Being Surprised Makes for Good Writing

Daniel Okrent is a veteran journalist and editor who has worked for a wide variety of magazines and newspapers. From October, 2003 until May, 2005, following the Jayson Blair scandal, he served as the New York Times's first public editor. He is also credited with inventing Rotisserie League Baseball, and is one of two people who have been inducted into the Fantasy Sports Hall of Fame.  He is the author of four books, including the 2004 Pulitzer Prize finalist "Great Fortune: The Epic of Rockefeller Center" and "Nine Innings: The Anatomy of a Baseball Game." His most recent book, "Last Call: The Rise and Fall of Prohibition" was published by Scribner in May, 2010.
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TRANSCRIPT

Question: What makes someone a good book editor?

Daniel Okrent: I think that the primary – well there’s some preconditions to be a good editor.  You have to be able to subordinate your own ego.  It’s not your book.  It’s the writer’s book.  You have to help—be willing to help the writer do what the writer wishes to accomplish and not what you would like the writer to accomplish.  That’s number one.  
Number two, is a general sense of empathy.  I guess that similar to what I just said.  Understanding what the writer’s trying to do.  

And three, in my case, frankness.  I mean, it doesn’t do me any good to hear an editor say, “Ah, it’s great, it’s great, it’s great.”  I really want an editor to say, “I didn’t understand this," or "That sentence is awful," or "This stuff doesn’t belong here, it belongs there.”  Now, I won’t always be persuaded, but I want my editor to make that case a firmly and as supportively as possible.  And supportively means not telling me I’m good, but telling me, this is how to be better.

Question:
What's the best writing advice you've ever been given?

Daniel Okrent: I think the best advice I’ve ever had as a writer was, hope that your research disproves your preconceptions.  And push further so that you can get there.  Now that doesn’t always happen, but we all begin on a subject having an idea where we are going.  And the most satisfying work that I’ve always done is when I start going this direction and then I find, oh, no, no, no.  Go back this direction.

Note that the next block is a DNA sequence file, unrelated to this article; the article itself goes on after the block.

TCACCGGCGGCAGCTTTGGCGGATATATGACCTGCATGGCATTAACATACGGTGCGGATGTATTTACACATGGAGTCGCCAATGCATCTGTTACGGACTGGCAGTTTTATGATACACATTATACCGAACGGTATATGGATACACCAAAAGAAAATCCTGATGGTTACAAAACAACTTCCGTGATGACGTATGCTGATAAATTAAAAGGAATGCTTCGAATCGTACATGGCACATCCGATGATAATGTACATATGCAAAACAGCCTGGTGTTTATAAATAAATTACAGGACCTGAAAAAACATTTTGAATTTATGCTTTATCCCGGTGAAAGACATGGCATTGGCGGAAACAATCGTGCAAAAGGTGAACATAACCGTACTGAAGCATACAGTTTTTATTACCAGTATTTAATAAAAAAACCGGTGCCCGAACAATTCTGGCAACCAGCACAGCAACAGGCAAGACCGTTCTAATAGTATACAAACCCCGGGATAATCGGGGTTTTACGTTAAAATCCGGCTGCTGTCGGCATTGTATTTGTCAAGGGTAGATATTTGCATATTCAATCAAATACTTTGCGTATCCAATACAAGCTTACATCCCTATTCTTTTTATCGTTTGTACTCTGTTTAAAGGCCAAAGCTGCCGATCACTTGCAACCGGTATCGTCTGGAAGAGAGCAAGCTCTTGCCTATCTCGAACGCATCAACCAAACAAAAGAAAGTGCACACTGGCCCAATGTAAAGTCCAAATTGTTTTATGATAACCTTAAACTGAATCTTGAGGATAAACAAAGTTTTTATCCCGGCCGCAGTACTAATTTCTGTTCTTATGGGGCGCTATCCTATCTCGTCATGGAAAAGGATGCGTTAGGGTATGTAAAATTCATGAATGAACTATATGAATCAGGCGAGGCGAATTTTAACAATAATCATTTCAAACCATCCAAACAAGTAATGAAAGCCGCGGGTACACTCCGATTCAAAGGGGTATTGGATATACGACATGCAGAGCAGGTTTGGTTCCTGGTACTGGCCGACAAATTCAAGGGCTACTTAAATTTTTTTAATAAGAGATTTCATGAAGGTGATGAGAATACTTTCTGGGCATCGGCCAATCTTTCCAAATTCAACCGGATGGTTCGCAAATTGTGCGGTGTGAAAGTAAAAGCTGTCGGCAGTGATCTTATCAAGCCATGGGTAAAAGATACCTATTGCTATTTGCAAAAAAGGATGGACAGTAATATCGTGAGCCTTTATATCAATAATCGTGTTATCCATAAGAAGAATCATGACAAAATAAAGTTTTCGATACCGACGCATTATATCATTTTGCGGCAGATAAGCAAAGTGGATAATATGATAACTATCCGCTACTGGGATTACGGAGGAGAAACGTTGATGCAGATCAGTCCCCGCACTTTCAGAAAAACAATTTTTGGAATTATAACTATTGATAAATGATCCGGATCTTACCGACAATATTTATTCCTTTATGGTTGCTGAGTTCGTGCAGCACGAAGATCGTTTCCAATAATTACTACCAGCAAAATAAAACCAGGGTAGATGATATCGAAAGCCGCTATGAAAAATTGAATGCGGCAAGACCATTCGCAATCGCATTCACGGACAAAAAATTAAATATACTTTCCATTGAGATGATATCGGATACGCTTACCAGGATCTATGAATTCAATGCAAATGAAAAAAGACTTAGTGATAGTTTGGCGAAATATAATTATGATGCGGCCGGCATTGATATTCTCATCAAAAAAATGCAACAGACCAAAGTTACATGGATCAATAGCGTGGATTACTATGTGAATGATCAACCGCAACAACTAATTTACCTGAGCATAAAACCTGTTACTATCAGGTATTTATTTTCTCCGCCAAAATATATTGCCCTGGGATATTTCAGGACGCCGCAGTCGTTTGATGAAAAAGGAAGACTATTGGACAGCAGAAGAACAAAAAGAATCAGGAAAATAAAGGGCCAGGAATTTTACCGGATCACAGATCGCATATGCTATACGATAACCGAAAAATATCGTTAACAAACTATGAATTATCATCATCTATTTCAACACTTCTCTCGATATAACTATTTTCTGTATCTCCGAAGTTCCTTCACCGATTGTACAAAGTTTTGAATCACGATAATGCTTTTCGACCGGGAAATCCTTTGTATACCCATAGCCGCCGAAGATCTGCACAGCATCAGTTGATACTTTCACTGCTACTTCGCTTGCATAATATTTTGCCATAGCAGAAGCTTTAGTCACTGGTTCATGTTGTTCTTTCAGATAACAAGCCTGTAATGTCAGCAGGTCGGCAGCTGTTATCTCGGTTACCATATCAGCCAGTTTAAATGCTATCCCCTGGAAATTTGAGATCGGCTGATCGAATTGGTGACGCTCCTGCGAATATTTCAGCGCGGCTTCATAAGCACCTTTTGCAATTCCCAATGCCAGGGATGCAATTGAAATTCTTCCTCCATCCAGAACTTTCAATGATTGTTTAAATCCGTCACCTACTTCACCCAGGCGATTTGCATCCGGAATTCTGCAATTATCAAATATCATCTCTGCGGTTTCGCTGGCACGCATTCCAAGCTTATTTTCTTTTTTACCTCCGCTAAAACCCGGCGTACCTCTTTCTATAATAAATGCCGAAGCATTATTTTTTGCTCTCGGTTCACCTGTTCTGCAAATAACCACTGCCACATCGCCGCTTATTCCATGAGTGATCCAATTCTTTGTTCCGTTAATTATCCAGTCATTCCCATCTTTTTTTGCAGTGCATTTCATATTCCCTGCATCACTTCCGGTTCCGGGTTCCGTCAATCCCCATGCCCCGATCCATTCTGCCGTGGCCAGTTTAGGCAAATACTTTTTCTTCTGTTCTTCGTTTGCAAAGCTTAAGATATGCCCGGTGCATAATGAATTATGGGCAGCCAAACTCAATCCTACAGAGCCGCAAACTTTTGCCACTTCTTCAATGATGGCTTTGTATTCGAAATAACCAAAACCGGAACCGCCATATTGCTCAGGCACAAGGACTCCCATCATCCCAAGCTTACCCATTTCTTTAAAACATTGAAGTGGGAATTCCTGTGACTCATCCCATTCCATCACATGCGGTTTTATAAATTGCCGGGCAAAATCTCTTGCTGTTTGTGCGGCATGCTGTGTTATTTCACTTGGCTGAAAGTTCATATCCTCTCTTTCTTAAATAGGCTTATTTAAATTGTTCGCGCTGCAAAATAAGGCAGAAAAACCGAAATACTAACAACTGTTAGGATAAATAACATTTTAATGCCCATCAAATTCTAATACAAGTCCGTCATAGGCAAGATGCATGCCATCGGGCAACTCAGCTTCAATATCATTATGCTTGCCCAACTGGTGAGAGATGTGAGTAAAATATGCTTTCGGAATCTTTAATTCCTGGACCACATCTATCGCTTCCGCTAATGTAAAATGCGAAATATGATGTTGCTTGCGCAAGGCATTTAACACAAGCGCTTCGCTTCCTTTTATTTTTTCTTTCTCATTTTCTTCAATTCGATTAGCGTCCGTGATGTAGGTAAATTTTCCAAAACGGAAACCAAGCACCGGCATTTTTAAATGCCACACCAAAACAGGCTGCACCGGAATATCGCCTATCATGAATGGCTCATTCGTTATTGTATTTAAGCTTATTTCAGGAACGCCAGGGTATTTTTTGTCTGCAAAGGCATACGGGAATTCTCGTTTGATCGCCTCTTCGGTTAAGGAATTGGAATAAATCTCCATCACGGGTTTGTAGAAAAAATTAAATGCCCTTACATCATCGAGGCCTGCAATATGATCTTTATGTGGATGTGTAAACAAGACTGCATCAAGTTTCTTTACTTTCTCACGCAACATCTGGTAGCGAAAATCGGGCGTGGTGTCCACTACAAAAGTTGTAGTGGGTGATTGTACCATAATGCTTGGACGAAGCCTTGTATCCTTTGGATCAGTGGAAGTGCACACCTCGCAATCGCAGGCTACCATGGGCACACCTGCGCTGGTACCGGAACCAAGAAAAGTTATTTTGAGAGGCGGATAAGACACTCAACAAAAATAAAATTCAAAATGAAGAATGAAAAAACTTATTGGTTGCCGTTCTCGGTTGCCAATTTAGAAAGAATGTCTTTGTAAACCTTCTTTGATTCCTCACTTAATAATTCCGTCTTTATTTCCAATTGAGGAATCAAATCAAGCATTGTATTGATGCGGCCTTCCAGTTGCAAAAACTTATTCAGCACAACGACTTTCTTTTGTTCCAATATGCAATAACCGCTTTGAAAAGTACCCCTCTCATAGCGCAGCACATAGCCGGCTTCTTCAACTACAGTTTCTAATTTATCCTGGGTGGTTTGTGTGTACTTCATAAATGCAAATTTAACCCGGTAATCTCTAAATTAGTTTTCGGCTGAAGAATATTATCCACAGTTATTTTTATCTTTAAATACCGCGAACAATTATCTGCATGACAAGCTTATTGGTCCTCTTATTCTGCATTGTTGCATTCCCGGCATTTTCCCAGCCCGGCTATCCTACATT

I know writers who have completed books, or nearly completed books and then realize, "Oh my god; I’ve got it all wrong."  Jean Strauss, the wonderful biographer.  Her J.P. Morgan book took, I don’t know 14 or 15 years because she was nearly done when she realized she really hadn’t gotten Morgan right.  And she went back and did it all over again.  The willingness to be wrong and to recognize that is absolutely essential.  

The other great advice is, this is an aphorism that has been attributed to Hemingway, to P.G. Woodhouse, to... I don’t know, every writer of note in the 20th century.  You have to be willing to kill all your little darlings.  By which I mean, or whoever said that meant, you write a sentence that you think is so clever and so perfect and has such great rhythm to it and what a great joke it is, and you fall in love with the sentence for its own sake rather than for what it’s meant to convey.  That’s a little darling that you have to willing to go "pow" and just get rid of it.

Question:
If you were starting out today, would you still want to be a  journalist?

Daniel Okrent: I think that I would still get into journalism if I had the opportunity to.  You know, again, I’d rather play centerfield, or I’d rather be a leader of a 16 piece swing band, but I’m not capable of those things.  So assuming that I had the same set of skills that I indeed do have, I think that journalism... I mean I’ve had a wonderful time doing it.  I have never had a boring day in my career and I think that most journalists will tell you that.  Let me take that back.  My first job as a reporter, I covered sewer boards in suburban Detroit.  [Snore]  You know, that’s not fun.  But once I was established as a professional, never a boring day.  

So I would like to do that.  Now, if I were coming up now, I would be looking and I’d say, oh there are no jobs.  The journalism business is falling apart.  And I would hope that I would have the willingness to live in the cold water flat or whatever I would need to do to get established.  I do think these other forms I’ve spoken about... I think that they will evolve.  They may not be here yet.  I think that the major institutions like The Times will survive and thrive, in somewhat different form.  And I think that there will always be an audience for books.  I don’t think we will have the physical entity necessarily, but the idea of writing as I did in this case, 155,000 words on the subject, and selling it to people who are interested in reading it.  That will still be here and so I would feel—it’s easy for me to say at 62, but if I were 22, I would want to do the same thing for a living.

Recorded on: April 16, 2010


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